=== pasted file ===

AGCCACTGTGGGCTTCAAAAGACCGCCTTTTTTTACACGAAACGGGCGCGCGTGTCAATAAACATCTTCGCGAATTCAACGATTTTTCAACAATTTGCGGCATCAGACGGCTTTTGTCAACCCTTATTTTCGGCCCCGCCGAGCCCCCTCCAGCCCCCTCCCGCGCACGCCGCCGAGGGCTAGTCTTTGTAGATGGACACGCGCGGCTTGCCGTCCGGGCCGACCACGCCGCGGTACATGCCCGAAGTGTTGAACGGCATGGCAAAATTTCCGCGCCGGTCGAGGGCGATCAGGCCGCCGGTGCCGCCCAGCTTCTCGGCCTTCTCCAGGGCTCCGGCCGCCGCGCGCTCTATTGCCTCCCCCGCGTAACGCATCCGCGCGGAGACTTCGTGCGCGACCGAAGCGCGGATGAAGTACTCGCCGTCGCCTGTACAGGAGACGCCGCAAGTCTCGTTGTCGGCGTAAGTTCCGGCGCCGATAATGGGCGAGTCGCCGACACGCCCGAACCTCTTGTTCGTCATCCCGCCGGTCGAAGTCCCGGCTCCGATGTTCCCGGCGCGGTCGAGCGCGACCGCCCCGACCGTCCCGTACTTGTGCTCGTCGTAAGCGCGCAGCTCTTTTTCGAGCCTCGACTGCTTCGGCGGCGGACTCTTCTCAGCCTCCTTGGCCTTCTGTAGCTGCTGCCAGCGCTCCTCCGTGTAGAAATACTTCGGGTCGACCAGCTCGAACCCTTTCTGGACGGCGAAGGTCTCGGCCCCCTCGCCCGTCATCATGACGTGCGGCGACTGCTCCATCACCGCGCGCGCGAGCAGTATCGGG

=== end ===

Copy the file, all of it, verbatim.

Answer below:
AGCCACTGTGGGCTTCAAAAGACCGCCTTTTTTTACACGAAACGGGCGCGCGTGTCAATAAACATCTTCGCGAATTCAACGATTTTTCAACAATTTGCGGCATCAGACGGCTTTTGTCAACCCTTATTTTCGGCCCCGCCGAGCCCCCTCCAGCCCCCTCCCGCGCACGCCGCCGAGGGCTAGTCTTTGTAGATGGACACGCGCGGCTTGCCGTCCGGGCCGACCACGCCGCGGTACATGCCCGAAGTGTTGAACGGCATGGCAAAATTTCCGCGCCGGTCGAGGGCGATCAGGCCGCCGGTGCCGCCCAGCTTCTCGGCCTTCTCCAGGGCTCCGGCCGCCGCGCGCTCTATTGCCTCCCCCGCGTAACGCATCCGCGCGGAGACTTCGTGCGCGACCGAAGCGCGGATGAAGTACTCGCCGTCGCCTGTACAGGAGACGCCGCAAGTCTCGTTGTCGGCGTAAGTTCCGGCGCCGATAATGGGCGAGTCGCCGACACGCCCGAACCTCTTGTTCGTCATCCCGCCGGTCGAAGTCCCGGCTCCGATGTTCCCGGCGCGGTCGAGCGCGACCGCCCCGACCGTCCCGTACTTGTGCTCGTCGTAAGCGCGCAGCTCTTTTTCGAGCCTCGACTGCTTCGGCGGCGGACTCTTCTCAGCCTCCTTGGCCTTCTGTAGCTGCTGCCAGCGCTCCTCCGTGTAGAAATACTTCGGGTCGACCAGCTCGAACCCTTTCTGGACGGCGAAGGTCTCGGCCCCCTCGCCCGTCATCATGACGTGCGGCGACTGCTCCATCACCGCGCGCGCGAGCAGTATCGGG